FIG. 5 is a diagram of a histogram in the summary view according to the preferred embodiment of the present invention.
FIG. 6 is a diagram of the graphical user interface including a displayed slide and thumbnails of previous and subsequent slides according to the preferred embodiment of the present invention.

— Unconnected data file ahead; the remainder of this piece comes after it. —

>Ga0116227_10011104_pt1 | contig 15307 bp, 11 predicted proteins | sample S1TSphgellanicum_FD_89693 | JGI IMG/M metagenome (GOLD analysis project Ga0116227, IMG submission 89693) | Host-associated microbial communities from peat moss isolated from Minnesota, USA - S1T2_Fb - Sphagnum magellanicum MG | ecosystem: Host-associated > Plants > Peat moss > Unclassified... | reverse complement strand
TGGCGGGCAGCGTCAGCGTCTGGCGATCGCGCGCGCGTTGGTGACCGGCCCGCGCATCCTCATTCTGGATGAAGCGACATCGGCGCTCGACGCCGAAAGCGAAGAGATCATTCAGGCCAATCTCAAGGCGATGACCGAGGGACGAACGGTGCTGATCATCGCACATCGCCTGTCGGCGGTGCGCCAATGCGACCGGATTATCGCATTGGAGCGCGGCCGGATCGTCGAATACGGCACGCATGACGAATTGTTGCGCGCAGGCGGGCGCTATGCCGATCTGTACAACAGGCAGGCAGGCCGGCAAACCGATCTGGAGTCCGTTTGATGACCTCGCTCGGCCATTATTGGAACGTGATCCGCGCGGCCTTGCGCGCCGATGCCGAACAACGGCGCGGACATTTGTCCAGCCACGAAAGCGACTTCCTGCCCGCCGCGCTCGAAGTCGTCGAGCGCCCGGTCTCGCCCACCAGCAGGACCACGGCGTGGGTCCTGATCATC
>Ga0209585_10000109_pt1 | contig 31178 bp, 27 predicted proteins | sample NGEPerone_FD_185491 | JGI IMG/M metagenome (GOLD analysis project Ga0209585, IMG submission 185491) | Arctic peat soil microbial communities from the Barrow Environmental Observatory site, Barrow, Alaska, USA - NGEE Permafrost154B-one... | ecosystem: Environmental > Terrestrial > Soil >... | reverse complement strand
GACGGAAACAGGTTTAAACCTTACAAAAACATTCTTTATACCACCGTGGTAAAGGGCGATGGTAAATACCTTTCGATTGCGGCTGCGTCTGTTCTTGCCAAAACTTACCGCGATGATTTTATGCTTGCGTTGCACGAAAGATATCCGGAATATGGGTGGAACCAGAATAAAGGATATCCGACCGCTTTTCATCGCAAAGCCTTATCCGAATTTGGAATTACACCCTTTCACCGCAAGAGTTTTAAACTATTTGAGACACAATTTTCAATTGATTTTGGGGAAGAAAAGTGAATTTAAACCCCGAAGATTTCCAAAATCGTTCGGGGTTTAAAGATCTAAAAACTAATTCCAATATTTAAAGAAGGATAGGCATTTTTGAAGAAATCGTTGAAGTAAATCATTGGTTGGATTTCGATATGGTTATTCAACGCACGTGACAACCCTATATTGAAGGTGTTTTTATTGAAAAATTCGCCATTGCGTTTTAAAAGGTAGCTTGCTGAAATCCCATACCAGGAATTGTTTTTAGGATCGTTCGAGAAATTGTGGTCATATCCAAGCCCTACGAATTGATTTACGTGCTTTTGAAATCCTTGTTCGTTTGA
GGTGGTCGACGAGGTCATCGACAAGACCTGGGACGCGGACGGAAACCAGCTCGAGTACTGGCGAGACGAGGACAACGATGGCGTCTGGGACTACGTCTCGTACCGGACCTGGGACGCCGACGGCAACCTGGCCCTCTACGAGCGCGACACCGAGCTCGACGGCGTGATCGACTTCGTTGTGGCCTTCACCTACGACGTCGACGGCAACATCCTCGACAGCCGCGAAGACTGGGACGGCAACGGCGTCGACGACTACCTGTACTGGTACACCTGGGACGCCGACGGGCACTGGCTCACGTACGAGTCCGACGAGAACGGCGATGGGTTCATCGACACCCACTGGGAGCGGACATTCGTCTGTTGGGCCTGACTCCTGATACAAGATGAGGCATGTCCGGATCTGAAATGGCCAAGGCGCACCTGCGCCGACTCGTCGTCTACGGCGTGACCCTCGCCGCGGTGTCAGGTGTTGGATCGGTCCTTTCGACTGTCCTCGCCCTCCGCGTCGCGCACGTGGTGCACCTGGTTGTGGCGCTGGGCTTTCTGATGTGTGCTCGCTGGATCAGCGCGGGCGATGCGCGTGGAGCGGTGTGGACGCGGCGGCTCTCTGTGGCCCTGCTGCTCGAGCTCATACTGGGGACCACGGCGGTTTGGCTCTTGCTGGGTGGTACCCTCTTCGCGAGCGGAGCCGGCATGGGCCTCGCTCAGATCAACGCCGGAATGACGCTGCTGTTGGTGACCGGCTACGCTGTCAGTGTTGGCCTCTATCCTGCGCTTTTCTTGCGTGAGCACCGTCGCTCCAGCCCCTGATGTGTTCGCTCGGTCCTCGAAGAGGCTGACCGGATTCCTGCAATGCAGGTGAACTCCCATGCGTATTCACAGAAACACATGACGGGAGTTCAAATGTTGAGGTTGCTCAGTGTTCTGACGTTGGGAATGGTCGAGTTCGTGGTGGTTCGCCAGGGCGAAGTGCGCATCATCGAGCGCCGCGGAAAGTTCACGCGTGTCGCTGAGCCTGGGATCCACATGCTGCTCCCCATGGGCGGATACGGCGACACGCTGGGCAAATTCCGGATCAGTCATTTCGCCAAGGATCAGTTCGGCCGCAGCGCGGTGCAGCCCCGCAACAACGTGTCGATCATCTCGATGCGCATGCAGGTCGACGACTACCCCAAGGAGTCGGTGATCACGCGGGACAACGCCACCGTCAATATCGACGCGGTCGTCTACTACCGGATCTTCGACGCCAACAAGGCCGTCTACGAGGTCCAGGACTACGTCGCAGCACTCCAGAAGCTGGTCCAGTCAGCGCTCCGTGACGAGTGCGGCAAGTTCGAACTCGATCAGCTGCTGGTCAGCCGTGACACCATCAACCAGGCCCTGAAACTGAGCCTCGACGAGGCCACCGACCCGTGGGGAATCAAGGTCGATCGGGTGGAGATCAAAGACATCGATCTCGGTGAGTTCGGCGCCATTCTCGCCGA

Referring now to FIG. 1, a diagram of the graphical user interface including a currently displayed slide and summary view according to the preferred embodiment of the present invention is shown. Graphical user interface 100 is preferably a window generated by a well-known operating system such as Windows 95 (R) available from Microsoft Corporation of Redmond, Wash., running for example on a personal computer such as a ThinkPad (R) available from IBM Corporation of Armonk, N.Y. Summary view 102 comprises a substantially transparent region that overlays current slide 104 but does not significantly impede viewing of current slide 104. Summary view 102 portrays at least some of the slides in the slide show as a slide map 106 which is a sequential arrangement of cells 108 corresponding to the slides. Each cell 108 visually depicts data describing the slide it represents, as will be detailed below. The slides are read from a file, typically created by a separate slide creation tool, such tools being well-known in the art. At least some of the slides are cached in computer memory (not shown) or otherwise prepared for immediate display when needed. Current slide 104 is always displayed in graphical user interface 100; that is, the audience has a slide constantly available for viewing and is not distracted by reversion to a slide sorter, for example. Invocation of summary view 102 by the presenter is not intended to significantly detract from the attention paid to current slide 104 by an audience. The presenter preferably triggers the appearance of summary view 102 with a single keystroke, and another such keystroke causes summary view 102 to disappear; repeated strokes of a single key thus generally toggle the activation and deactivation of features of the present invention.